Tuesday, 29 November 2016


Someone once said the art of creativity is 'disguised stealing'.

We all do it. I once wrote a TV ad for Sure deodorant which ripped off a scene from Indiana Jones. I used the scene where Indy fell through the top of a pyramid in to a pit of angry snakes. I even used the same snakes from the film. A rather obvious-shamefully-lazy can't-be-arsed- rip-off on my behalf.

The art of disguised stealing is to use, or appropriate, an idea that hasn't been seen by the brand's audience. 

I have decided to rate some advertising ideas on how well they are disguised. 

Disguise Rating: Out of 5.

1. A Royal Guardsman in full military uniform on a nudist beach.
2  A big toe toe nail in a small meat pie.       
3  Groucho Marx mask made with real skin.
4  A bearded tit a hundred feet in the air with a flock of coal tits.
5  Harry Potter's Invisibility cloak worn by the Invisible Man.

 Volvo. Live paint.

Originally used to paint deer antlers in Finland to cut down on road deaths. Widely reported on BBC news networks and the national press in early 2014. Later appropriated for Volvo and cyclists.

Disguise rating: 2.  A big toe toe nail in a small meat pie.  

Guardian newspaper and mock law trials.

You don't have to take too many clicks before you find films of theatre groups, schools and university law students running through mock trials of nursery rhyme characters. The trial of Goldilocks is a favourite at UCLA.

The idea for the 2014 award winning Guardian ad was woefully transparent. However, the execution added value and the writing craft and production took the idea to a new level.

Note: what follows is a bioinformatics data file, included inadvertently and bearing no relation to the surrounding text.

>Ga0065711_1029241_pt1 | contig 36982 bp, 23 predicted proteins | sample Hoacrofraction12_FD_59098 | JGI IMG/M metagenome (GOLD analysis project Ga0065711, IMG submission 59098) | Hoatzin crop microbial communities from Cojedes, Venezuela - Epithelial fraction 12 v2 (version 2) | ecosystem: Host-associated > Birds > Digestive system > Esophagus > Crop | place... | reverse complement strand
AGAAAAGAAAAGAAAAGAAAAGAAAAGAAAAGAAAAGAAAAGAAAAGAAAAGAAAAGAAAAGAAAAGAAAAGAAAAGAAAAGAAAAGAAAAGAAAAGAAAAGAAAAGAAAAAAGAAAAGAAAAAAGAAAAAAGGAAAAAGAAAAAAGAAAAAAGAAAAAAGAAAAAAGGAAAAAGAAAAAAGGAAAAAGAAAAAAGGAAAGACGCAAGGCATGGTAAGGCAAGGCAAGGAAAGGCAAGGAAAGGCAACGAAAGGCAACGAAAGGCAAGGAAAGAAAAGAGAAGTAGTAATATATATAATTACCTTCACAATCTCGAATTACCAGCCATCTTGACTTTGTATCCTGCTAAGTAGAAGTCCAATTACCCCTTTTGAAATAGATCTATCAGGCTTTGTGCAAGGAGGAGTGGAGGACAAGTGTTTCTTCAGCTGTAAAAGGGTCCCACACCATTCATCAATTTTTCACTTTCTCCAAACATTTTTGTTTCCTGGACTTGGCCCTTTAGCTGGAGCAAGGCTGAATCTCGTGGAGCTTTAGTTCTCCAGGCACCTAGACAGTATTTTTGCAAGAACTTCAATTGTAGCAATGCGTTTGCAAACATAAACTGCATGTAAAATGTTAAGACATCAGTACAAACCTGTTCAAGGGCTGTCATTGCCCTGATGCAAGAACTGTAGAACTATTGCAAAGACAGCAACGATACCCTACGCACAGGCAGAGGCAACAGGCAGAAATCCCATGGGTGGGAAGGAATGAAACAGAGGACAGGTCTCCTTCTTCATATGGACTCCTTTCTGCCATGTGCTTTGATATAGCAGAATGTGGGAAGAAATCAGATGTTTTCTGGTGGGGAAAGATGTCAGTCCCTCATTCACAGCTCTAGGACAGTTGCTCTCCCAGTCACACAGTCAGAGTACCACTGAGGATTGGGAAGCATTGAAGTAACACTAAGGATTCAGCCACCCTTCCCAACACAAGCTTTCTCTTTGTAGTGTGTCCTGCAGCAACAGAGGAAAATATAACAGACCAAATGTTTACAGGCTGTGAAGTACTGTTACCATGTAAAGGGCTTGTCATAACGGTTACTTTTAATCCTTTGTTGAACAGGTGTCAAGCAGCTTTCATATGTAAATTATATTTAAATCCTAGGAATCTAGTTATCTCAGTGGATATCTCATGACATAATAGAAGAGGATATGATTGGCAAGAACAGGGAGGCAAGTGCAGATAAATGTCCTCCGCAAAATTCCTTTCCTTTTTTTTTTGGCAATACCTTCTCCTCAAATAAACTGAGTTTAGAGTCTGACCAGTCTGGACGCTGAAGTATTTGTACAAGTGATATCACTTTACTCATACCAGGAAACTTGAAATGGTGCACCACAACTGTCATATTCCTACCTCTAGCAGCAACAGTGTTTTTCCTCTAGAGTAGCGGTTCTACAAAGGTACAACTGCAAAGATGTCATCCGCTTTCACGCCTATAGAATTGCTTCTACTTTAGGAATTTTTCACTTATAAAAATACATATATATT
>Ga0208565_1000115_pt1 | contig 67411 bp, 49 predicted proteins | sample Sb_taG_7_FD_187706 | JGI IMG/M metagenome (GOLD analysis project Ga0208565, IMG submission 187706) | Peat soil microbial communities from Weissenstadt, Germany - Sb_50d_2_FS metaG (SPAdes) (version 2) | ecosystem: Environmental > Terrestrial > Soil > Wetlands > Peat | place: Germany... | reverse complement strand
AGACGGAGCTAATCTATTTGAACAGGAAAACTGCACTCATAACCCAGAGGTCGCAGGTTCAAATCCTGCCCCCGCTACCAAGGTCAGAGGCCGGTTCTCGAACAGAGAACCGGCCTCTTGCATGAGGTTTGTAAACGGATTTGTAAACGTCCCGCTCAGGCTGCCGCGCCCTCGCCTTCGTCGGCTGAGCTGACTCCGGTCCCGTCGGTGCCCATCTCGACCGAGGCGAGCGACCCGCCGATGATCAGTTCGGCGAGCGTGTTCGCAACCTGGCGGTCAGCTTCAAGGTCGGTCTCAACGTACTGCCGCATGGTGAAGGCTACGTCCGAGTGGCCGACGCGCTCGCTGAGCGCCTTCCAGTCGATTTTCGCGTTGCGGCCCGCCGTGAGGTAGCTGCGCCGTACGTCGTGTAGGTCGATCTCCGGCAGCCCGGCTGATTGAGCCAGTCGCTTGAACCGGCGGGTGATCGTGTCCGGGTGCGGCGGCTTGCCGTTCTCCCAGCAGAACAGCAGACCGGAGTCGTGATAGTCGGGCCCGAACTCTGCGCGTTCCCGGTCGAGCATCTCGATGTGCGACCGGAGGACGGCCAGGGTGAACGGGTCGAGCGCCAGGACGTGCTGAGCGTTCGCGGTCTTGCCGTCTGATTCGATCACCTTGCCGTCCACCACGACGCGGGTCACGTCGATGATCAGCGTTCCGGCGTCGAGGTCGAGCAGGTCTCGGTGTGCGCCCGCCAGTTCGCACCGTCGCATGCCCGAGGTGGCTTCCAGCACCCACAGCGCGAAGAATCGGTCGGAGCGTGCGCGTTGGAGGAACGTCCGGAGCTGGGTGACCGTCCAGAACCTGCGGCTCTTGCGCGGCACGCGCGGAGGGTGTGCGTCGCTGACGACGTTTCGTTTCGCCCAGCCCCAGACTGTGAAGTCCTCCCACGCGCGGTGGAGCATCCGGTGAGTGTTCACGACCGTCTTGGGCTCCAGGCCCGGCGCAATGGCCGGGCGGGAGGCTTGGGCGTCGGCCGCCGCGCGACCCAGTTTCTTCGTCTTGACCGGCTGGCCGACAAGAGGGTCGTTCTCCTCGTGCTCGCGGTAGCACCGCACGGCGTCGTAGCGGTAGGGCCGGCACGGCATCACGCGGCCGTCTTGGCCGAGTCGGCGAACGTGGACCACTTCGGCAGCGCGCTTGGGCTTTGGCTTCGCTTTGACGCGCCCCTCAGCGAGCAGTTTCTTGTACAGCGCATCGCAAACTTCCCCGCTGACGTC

Disguise Rating: 
3. Groucho Marx mask made with real skin.                                                                                                                                         

Toshiba and Simon Faithfull's video art.

The video artist Simon Faithfull's Escape installations came from a very personal feeling that he was 'tethered to a mundane realm.' His piece, Gravity Sucks, opened at the BFI in 2009. I doubt very much the audience for Toshiba had seen this. They were tethered to their own armchairs watching Grey's Space Chair ad on their Toshiba televisons.

Disguise Rating: 5.  Harry Potter's Invisibility cloak worn by the Invisible Man.

Honda and Fischli and Weiss.

In 1986 artists Fischli and Weiss rented a huge empty warehouse and created an art film called The Way Things Go.  The film showed 'everyday' objects colliding to create a fluid moving narrative.

In 2003 Fischli and Weiss threatened legal action against Honda for copying 

their film for the Wieden and Kennedy produced ad called Cog.

Fischli and Weiss had refused several requests to use the film for commercial purposes,

Wieden and Kennedy eventually admitted to copying a
sequence of weighted tyres rolling uphill.

The controversy was blamed for denying Cog a Grand Prix at Cannes.

Disguise Rating:  4.  A bearded tit a hundred feet in the air with a flock of coal tits.

David Letterman throwing coloured balls down a street and Sony Bravia televisions.

In 1996, David Letteman released thousands of coloured balls down a steep street in San Francisco. 
In 2005, Sony did the same thing to promote the quality of their colour televisions. 

When you take an idea from one of the most popular television shows to advertise a popular television shame has all but disappeared.

Letterman also released thousands of melons down the same street which curiously wasn't ripped off by a sports bra brand.

Disguise rating: 1. A Royal Guardsman in full military uniform on a nudist beach.

John Lewis and Youtube foxes.

Videos of foxes bouncing on trampolines
have been appearing on Youtube 
for over ten years now. I suspect the only fox films John Lewis shoppers watch is Basil Brush with their kids.

Disguise rating: 5.  Harry Potter's Invisibility cloak worn by the Invisible Man. 

This blog post. 

Disguise rating: -1. A coal tit pretending to be a toe nail on a nudist beach of bearded tits in Groucho Marx masks made of real skin. 



  1. Einstein said: "the key to creativity is hiding your sources." Something like that. Innovation is merging all these ideas to create something new.

    Fred H | www.amazingsupport.co.uk